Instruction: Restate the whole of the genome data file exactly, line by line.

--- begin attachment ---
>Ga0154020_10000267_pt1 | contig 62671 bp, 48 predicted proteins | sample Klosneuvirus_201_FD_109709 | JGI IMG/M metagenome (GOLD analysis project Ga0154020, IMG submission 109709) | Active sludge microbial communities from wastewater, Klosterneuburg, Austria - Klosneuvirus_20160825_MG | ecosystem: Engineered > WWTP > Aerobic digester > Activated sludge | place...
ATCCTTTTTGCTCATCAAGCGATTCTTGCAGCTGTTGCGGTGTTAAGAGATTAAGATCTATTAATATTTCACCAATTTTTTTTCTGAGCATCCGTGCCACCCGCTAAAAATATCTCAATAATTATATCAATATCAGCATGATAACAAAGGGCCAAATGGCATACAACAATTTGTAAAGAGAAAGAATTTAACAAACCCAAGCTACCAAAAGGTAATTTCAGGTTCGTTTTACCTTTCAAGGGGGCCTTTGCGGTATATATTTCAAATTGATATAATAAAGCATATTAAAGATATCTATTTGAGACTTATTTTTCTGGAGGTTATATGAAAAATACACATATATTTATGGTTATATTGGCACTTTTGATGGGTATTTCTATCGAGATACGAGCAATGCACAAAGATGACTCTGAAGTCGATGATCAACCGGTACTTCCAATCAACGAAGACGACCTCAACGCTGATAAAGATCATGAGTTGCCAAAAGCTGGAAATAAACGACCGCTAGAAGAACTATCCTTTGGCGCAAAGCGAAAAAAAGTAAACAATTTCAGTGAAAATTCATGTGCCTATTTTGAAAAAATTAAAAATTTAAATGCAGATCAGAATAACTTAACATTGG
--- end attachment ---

>Ga0154020_10000267_pt1 | contig 62671 bp, 48 predicted proteins | sample Klosneuvirus_201_FD_109709 | JGI IMG/M metagenome (GOLD analysis project Ga0154020, IMG submission 109709) | Active sludge microbial communities from wastewater, Klosterneuburg, Austria - Klosneuvirus_20160825_MG | ecosystem: Engineered > WWTP > Aerobic digester > Activated sludge | place...
ATCCTTTTTGCTCATCAAGCGATTCTTGCAGCTGTTGCGGTGTTAAGAGATTAAGATCTATTAATATTTCACCAATTTTTTTTCTGAGCATCCGTGCCACCCGCTAAAAATATCTCAATAATTATATCAATATCAGCATGATAACAAAGGGCCAAATGGCATACAACAATTTGTAAAGAGAAAGAATTTAACAAACCCAAGCTACCAAAAGGTAATTTCAGGTTCGTTTTACCTTTCAAGGGGGCCTTTGCGGTATATATTTCAAATTGATATAATAAAGCATATTAAAGATATCTATTTGAGACTTATTTTTCTGGAGGTTATATGAAAAATACACATATATTTATGGTTATATTGGCACTTTTGATGGGTATTTCTATCGAGATACGAGCAATGCACAAAGATGACTCTGAAGTCGATGATCAACCGGTACTTCCAATCAACGAAGACGACCTCAACGCTGATAAAGATCATGAGTTGCCAAAAGCTGGAAATAAACGACCGCTAGAAGAACTATCCTTTGGCGCAAAGCGAAAAAAAGTAAACAATTTCAGTGAAAATTCATGTGCCTATTTTGAAAAAATTAAAAATTTAAATGCAGATCAGAATAACTTAACATTGG